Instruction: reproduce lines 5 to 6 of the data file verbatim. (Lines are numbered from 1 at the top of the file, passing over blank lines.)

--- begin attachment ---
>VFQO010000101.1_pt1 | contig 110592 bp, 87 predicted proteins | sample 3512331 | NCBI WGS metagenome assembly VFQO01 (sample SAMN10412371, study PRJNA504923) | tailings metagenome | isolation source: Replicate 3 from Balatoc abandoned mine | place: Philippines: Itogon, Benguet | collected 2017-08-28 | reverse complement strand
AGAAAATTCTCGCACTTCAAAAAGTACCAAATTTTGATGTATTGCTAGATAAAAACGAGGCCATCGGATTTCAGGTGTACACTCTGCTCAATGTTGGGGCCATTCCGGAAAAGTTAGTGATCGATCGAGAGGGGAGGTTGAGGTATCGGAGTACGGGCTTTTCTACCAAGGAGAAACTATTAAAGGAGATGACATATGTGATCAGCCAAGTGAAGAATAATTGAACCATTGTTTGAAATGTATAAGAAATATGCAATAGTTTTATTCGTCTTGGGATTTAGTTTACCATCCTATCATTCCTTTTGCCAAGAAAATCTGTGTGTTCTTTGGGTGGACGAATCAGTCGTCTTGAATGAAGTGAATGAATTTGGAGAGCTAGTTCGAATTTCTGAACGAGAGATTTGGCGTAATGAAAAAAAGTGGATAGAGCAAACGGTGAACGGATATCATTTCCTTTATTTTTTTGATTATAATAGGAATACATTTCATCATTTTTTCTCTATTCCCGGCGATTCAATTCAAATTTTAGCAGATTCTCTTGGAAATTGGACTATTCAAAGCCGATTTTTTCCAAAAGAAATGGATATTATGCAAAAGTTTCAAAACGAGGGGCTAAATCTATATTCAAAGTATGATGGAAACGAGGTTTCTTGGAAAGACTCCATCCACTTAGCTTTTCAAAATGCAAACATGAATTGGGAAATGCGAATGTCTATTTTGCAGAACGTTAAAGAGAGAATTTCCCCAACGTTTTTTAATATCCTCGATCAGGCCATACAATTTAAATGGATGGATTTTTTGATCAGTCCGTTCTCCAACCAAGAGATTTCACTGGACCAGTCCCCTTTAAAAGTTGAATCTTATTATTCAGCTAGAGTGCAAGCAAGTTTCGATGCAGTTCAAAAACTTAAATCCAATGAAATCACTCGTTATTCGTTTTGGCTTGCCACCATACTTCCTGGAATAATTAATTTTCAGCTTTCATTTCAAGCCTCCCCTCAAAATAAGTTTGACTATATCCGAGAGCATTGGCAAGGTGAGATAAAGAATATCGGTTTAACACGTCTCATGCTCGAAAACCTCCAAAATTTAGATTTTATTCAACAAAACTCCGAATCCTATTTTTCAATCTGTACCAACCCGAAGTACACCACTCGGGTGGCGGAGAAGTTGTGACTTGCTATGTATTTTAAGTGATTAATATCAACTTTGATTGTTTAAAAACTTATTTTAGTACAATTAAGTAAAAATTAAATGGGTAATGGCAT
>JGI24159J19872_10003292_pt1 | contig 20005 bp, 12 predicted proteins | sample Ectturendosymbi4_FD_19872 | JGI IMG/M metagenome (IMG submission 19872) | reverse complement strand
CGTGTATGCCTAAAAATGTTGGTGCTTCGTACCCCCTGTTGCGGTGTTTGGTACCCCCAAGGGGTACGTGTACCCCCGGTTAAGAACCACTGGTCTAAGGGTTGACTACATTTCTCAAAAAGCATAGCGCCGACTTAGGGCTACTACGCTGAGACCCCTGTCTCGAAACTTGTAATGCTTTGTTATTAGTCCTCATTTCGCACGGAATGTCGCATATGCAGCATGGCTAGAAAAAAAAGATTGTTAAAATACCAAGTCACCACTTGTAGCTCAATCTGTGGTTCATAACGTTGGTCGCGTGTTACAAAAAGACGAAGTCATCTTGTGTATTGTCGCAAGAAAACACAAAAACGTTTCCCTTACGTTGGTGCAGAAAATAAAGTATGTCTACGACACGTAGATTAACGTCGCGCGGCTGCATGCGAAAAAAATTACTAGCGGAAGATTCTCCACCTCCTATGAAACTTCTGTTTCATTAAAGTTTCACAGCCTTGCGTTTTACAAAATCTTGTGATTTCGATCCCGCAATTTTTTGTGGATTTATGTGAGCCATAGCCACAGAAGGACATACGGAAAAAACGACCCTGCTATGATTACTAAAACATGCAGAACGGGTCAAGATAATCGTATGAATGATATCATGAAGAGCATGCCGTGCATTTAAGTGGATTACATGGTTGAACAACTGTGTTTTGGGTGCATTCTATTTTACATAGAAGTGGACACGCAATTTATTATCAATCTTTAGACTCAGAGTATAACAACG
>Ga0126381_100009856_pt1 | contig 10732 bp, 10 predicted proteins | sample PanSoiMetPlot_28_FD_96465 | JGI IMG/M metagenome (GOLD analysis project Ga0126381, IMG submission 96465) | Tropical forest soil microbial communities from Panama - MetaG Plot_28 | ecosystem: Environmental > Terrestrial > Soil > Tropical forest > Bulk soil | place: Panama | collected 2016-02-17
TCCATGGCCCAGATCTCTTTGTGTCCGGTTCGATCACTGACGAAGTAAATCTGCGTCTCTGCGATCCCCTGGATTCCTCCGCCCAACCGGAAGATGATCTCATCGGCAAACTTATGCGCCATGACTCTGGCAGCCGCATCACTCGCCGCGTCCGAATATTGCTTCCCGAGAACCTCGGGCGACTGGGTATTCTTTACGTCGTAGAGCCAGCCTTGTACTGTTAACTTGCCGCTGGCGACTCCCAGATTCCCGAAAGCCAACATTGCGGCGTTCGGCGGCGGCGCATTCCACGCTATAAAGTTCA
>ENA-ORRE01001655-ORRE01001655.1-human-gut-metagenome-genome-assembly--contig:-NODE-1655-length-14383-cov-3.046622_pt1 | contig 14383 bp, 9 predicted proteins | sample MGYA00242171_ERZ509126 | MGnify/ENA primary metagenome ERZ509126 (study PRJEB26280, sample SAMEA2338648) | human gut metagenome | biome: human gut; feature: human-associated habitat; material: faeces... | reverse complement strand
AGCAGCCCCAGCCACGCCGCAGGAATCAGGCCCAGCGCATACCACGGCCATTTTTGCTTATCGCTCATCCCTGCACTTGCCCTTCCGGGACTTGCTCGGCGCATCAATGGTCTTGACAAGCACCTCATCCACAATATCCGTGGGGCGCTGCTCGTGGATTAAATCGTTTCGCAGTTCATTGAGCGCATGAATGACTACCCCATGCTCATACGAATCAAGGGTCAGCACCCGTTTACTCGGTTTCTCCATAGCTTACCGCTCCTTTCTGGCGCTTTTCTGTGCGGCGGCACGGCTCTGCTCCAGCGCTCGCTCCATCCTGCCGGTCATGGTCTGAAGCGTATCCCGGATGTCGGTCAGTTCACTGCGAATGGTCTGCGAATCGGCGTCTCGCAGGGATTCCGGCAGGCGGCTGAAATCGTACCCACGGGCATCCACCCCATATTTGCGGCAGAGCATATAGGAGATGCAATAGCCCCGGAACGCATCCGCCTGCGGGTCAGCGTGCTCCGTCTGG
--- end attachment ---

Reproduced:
>Ga0126381_100009856_pt1 | contig 10732 bp, 10 predicted proteins | sample PanSoiMetPlot_28_FD_96465 | JGI IMG/M metagenome (GOLD analysis project Ga0126381, IMG submission 96465) | Tropical forest soil microbial communities from Panama - MetaG Plot_28 | ecosystem: Environmental > Terrestrial > Soil > Tropical forest > Bulk soil | place: Panama | collected 2016-02-17
TCCATGGCCCAGATCTCTTTGTGTCCGGTTCGATCACTGACGAAGTAAATCTGCGTCTCTGCGATCCCCTGGATTCCTCCGCCCAACCGGAAGATGATCTCATCGGCAAACTTATGCGCCATGACTCTGGCAGCCGCATCACTCGCCGCGTCCGAATATTGCTTCCCGAGAACCTCGGGCGACTGGGTATTCTTTACGTCGTAGAGCCAGCCTTGTACTGTTAACTTGCCGCTGGCGACTCCCAGATTCCCGAAAGCCAACATTGCGGCGTTCGGCGGCGGCGCATTCCACGCTATAAAGTTCA